New Federal Trade Commission’s Safeguards Rule Is a Game-Changer for Extended Warranty and GAP Waiver Industries.Accessed 14 Dec. 2022. heinonline.org/HOL/LandingPage?handle=hein.journals/blj139&div=85&id=&page=.
- 16Solove, Daniel J., and Woodrow Hartzog.
The FTC and the new common law of privacy.Colum. L. Rev. 114 (2014): 583. Accessed 14 Dec. 2022. heinonline.org/HOL/LandingPage?handle=hein.journals/clr114&div=19&id=&page=.
- 17Federal Trade Commission.
Standards for safeguarding customer information; final rule. 16 CFR Part 314.Federal Register, May (2002). Accessed 14 Dec. 2022. www.federalregister.gov/documents/2021/12/09/2021-25736/standards-for-safeguarding-customer-information.
FTC Safeguards Rule: What Your Business Needs to Know.Federal Trade Commission. May, 2022. Glossary, Financial institution.
FTC Extends Deadline by Six Months for Compliance With Some Changes to Financial Data Security Rule.Federal Trade Commission, 15 Nov. 2022, Accessed 23 Dec. 2022. www.ftc.gov/news-events/news/press-releases/2022/11/ftc-extends-deadline-six-months-compliance-some-changes-financial-data-security-rule.
- 20Rodin, Deborah Norris.
The cybersecurity partnership: A proposal for cyberthreat information sharing between contractors and the federal government.Public Contract Law Journal 44.3 (2015): 505-528. Accessed 16 Dec. 2022. www.jstor.org/stable/26419479.
- 21Yan, Jia; Yulu, Qi; Huaijun, Shang; Rong, Jiang; Aiping, Li.
A practical approach to constructing a knowledge graph for cybersecurity.Engineering 4.1 (2018): 53-60. Accessed 16 Dec. 2022. www.sciencedirect.com/science/article/pii/S2095809918301097.
- 22Wang, Xiaodi, and Jiayong Liu.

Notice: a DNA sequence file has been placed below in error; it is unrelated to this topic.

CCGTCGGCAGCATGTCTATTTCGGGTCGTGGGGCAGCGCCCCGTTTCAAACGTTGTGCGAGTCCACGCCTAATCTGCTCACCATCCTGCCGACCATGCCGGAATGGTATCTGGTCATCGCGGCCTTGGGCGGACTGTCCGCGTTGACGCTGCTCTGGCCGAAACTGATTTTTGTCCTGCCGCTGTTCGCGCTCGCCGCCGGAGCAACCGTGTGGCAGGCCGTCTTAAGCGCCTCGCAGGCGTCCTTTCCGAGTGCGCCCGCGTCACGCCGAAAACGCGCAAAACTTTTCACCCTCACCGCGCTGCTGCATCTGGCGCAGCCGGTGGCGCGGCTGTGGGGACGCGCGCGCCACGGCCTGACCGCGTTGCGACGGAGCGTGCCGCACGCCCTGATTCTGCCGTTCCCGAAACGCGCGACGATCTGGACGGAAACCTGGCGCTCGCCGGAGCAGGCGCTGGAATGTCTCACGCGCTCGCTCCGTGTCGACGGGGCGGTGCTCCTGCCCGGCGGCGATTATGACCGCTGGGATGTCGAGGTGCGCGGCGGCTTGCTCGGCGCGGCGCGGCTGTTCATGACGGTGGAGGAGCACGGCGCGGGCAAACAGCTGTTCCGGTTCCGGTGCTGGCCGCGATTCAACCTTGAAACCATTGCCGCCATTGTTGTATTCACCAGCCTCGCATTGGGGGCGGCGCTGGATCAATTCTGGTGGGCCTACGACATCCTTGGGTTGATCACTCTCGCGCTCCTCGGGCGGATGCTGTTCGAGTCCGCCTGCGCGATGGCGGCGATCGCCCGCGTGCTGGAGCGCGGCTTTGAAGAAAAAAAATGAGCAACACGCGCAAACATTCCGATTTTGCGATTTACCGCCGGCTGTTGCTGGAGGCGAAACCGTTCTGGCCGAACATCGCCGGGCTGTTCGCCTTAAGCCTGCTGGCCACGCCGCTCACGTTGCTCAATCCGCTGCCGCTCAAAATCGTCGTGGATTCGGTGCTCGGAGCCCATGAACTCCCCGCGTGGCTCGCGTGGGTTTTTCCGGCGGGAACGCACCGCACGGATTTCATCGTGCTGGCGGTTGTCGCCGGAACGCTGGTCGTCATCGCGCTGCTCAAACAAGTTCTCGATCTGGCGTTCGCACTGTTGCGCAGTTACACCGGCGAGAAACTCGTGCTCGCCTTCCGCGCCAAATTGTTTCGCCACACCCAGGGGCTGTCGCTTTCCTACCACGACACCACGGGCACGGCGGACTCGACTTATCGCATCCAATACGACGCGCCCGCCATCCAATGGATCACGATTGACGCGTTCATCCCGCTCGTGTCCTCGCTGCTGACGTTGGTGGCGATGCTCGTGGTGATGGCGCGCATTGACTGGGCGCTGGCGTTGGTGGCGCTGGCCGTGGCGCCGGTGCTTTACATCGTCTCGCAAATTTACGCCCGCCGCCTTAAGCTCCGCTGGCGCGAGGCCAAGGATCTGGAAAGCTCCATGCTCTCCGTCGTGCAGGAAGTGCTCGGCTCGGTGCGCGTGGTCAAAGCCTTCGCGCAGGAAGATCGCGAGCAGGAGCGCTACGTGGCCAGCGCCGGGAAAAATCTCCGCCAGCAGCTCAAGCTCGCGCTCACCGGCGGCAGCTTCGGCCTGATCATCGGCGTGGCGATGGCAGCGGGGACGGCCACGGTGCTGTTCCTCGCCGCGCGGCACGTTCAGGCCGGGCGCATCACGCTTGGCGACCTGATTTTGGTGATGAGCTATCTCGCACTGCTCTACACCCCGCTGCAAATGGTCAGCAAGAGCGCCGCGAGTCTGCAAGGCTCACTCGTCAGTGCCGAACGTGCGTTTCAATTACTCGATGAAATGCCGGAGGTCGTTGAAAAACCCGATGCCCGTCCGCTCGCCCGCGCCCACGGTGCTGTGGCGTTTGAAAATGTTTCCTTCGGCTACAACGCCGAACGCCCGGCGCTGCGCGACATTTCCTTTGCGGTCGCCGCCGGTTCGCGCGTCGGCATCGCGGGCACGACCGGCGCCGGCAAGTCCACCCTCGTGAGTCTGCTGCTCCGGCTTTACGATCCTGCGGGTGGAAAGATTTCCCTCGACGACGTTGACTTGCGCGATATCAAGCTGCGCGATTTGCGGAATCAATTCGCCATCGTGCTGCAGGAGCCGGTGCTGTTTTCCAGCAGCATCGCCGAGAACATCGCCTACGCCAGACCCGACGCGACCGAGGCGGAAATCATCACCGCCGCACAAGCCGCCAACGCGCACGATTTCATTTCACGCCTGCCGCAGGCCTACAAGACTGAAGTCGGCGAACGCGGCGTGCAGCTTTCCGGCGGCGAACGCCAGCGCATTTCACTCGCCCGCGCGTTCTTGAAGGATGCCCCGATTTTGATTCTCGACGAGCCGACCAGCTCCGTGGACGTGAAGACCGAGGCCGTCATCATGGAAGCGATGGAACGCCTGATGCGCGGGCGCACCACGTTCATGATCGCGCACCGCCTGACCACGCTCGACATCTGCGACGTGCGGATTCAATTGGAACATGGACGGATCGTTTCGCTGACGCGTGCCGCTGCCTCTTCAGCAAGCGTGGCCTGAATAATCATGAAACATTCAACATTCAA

A novel feature integration and entity boundary detection for named entity recognition in cybersecurity.Knowledge-Based Systems (2022): 110114. Accessed 16 Dec. 2022. www.sciencedirect.com/science/article/abs/pii/S0950705122012102
- 23Razaque, A.; Al Ajlan, A.; Melaoune, N.; Alotaibi, M.; Alotaibi, B.; Dias, I.; Oad, A.; Hariri, S.; Zhao, C. Avoidance of Cybersecurity Threats with the Deployment of a Web-Based Blockchain-Enabled Cybersecurity Awareness System. Appl. Sci. 2021, 11, 7880. Accessed 16 Dec. 2022. www.mdpi.com/2076-3417/11/17/7880.
- 24Lucio, Yeisón Isaac, Siler Amador Donado, and Katerine Márceles.
Architecture of an intelligent cybersecurity Framework based on Blockchain technology for IIoT.SYSTEMS ENGINEERING 24.2-2022. Accessed 16 Dec. 2022. revistaingenieria.univalle.edu.co/index.php/ingenieria_y_competitividad/article/download/11761/14962/45117.
- 25M. Z. Alom and T. M. Taha,
Network intrusion detection for cyber security using unsupervised deep learning approaches,2017 IEEE National Aerospace and Electronics Conference (NAECON), 2017, pp. 63-69, doi: 10.1109/NAECON.2017.8268746. Accessed 16 Dec. 2022. ieeexplore.ieee.org/abstract/document/8268746.
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Network intrusion detection for cyber security using unsupervised deep learning approaches.2017 IEEE national aerospace and electronics conference (NAECON). IEEE, 2017. Accessed 16 Dec. 2022. www.cambridge.org/core/journals/leiden-journal-of-international-law/article/abs/from-cyber-norms-to-cyber-rules-reengaging-states-as-lawmakers/63A45029B685C11BBD9512AC0459FAE5.
- 27Ludvigsen, Kaspar Rosager, and Shishir Nagaraja.
The Opportunity to Regulate Cybersecurity in the EU (and the World): Recommendations for the Cybersecurity Resilience Act.arXiv preprint arXiv:2205.13196 (2022). Accessed 16 Dec. 2022. pureportal.strath.ac.uk/en/publications/the-opportunity-to-regulate-cybersecurity-in-the-eu-and-the-world.